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Hind Al Soulia - Riyadh - BRUSSELS — The European Union urged calm on Saturday after Palestinian worshippers clashed with Israeli police at the Al-Aqsa Mosque compound in Jerusalem, leaving more than 200 wounded.
"The European Union calls on the authorities to act urgently to de-escalate the current tensions in Jerusalem. Acts of incitement around the Temple Mount/Haram Al-Sharif must be avoided and the status quo has to be respected," the European External Action Service said in a statement.
The night of unrest is the most serious in a series of deadly confrontations in recent weeks that has coincided with the Muslim holy month of Ramadan.
The Palestinian Red Crescent emergency service said more than 200 Palestinians were wounded in clashes with police there and elsewhere in Jerusalem. Most were wounded in the face and eyes by rubber-coated bullets and shrapnel from stun grenades, according to medics.
Israel said six police officers were wounded. Earlier Friday, Israeli troops shot and killed two Palestinians and wounded a third after the men opened fire on a base belonging to Israel's paramilitary Border Police force in the occupied West Bank.
Tensions have soared in recent weeks in East Jerusalem, which is claimed by both Israel and the Palestinians.
At the beginning of the Muslim holy month of Ramadan, Israel blocked off a popular gathering spot where Palestinians traditionally socialize at the end of their daylong fast. The move set off two weeks of clashes before Israel lifted the restrictions.
But in recent days, clashes have resumed due to Israel's threatened eviction of dozens of Palestinians in the Sheikh Jarrah neighborhood in East Jerusalem, who have been embroiled in a long legal battle with Israeli settlers trying to acquire property in the neighborhood.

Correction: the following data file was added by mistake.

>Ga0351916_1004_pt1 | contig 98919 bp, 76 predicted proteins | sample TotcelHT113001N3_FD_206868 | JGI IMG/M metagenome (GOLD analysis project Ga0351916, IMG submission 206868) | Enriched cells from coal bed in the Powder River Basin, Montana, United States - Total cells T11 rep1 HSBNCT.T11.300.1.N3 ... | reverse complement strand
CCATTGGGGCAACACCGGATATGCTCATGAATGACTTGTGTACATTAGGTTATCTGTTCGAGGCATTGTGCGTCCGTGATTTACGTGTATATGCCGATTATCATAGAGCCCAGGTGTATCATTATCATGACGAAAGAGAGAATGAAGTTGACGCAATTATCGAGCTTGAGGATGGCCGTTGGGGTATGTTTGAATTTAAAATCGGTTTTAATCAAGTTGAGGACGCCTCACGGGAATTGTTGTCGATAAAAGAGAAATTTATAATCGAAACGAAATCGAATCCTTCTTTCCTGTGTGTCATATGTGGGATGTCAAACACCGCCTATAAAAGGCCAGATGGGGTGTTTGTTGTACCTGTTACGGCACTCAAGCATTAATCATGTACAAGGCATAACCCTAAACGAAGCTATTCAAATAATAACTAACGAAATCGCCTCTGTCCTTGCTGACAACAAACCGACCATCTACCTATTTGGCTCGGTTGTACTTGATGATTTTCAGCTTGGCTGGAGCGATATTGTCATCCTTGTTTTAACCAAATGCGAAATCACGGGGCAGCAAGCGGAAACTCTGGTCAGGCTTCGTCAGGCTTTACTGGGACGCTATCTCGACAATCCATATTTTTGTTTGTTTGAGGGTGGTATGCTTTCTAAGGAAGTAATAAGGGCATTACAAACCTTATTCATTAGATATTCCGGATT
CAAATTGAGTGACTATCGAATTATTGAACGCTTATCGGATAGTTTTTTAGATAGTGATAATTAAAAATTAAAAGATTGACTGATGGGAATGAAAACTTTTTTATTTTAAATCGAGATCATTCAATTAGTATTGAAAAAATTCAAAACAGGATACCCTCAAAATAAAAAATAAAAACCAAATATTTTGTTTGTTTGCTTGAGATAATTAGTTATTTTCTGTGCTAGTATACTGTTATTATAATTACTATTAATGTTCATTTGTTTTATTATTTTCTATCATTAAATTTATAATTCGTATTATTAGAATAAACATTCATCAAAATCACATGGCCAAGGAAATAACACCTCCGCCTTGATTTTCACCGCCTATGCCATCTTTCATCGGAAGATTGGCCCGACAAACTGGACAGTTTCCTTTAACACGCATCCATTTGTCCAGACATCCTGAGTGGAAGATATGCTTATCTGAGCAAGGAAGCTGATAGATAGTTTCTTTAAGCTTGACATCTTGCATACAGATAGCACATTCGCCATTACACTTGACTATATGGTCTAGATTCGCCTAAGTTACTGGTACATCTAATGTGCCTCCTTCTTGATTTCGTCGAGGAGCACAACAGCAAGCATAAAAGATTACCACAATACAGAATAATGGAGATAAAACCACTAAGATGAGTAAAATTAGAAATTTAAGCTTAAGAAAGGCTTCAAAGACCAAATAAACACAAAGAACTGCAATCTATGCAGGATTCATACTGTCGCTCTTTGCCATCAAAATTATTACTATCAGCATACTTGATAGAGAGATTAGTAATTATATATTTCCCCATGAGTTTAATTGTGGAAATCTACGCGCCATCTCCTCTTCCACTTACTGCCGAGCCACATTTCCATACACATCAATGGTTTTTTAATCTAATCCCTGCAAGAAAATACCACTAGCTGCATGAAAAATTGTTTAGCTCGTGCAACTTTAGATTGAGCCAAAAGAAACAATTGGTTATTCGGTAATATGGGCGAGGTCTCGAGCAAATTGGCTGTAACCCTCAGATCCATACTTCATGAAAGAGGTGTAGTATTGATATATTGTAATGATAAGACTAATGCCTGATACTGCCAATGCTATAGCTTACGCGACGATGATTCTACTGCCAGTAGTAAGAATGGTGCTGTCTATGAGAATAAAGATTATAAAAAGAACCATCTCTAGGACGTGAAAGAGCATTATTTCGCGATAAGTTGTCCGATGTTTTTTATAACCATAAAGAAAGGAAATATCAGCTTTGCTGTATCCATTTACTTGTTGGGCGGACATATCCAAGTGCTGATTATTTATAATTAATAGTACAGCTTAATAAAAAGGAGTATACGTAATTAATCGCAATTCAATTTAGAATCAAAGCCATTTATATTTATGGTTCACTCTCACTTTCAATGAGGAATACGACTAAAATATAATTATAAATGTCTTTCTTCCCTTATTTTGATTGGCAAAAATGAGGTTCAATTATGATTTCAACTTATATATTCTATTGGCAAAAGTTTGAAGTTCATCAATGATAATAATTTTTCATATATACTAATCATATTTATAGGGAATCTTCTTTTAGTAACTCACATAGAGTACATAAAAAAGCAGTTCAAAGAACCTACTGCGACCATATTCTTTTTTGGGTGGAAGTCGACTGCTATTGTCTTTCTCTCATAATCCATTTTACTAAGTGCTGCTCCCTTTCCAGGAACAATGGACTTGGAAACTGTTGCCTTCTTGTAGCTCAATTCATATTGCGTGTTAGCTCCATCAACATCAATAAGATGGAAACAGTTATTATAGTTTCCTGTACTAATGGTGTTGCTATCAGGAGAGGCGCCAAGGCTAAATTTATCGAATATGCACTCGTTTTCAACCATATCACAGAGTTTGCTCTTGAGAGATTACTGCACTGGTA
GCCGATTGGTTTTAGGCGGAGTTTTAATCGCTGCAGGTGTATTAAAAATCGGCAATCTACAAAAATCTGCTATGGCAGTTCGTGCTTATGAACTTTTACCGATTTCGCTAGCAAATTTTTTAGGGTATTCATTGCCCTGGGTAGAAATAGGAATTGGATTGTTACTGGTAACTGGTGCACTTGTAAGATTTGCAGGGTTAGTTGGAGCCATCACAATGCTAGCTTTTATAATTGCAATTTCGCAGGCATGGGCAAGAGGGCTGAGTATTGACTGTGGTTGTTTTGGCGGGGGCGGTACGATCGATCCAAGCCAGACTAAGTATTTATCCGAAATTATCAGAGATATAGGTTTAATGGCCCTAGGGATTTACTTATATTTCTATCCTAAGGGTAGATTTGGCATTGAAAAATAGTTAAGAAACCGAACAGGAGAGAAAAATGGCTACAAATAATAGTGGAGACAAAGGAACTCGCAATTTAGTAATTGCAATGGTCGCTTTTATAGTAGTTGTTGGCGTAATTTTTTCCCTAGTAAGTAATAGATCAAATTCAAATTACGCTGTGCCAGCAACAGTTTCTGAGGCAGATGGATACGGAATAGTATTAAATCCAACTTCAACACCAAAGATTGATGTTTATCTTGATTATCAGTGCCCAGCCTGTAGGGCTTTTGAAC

The European Union said in its Saturday statement that the potential evictions were of “serious concern," adding that such actions are "illegal under international humanitarian law and only serve to fuel tensions on the ground.
The United States said it was "deeply concerned'' about the heightened tensions and called on all sides to work to de-escalate them. It also expressed concern about the threatened evictions.
"It's critical to avoid unilateral steps that would exacerbate tensions or take us further away from peace. And that would include evictions, settlement activity, and home demolitions,” US State Department spokeswoman Jalina Porter told reporters in Washington.
The Al-Aqsa Mosque compound is the third holiest site in Islam. The site is also the holiest site for Jews, who refer to it as the Temple Mount and revere it as the spot where the biblical Temples stood. It has long been a flashpoint for Israeli-Palestinian violence and was the epicenter of the 2000 Palestinian intifada, or uprising.
Israeli police deployed in large numbers as Muslim worshippers were holding evening prayers at the site. It was unclear what sparked the violence, but videos circulating online showed worshippers throwing chairs, shoes and rocks at police, who fired stun grenades and rubber-coated bullets to disperse them. Smaller clashes broke out elsewhere in Jerusalem.
The Israeli police said protesters hurled stones, fireworks and other objects at them, wounding six officers who required medical treatment. "We will respond with a heavy hand to all violent disturbances, riots and attacks on our forces,” it said in a statement.
Earlier, some 70,000 worshippers had attended the final Friday prayers of Ramadan at Al-Aqsa, the Islamic endowment that oversees the site said. Thousands protested afterwards, waving the green flags of the Islamic militant group Hamas and chanting pro-Hamas slogans.
Neighboring Jordan, which serves as the custodian of Jerusalem's Muslim holy sites, had earlier warned Israel against further "provocative'' steps, while Israel's archenemy Iran encouraged the violence.
Israelis and Palestinians are bracing for more violence in the coming days. Sunday night is "Laylat Al-Qadr” or the “Night of Destiny,” the most sacred in the Muslim holy month of Ramadan.
Worshippers will gather for intense nighttime prayers at the Al-Aqsa Mosque compound in Jerusalem's Old City. Sunday night is also the start of Jerusalem Day, a national holiday in which Israel celebrates its annexation of East Jerusalem and religious nationalists hold parades and other celebrations in the city.
On Monday, an Israeli court is expected to issue a verdict on the evictions. — Euronews
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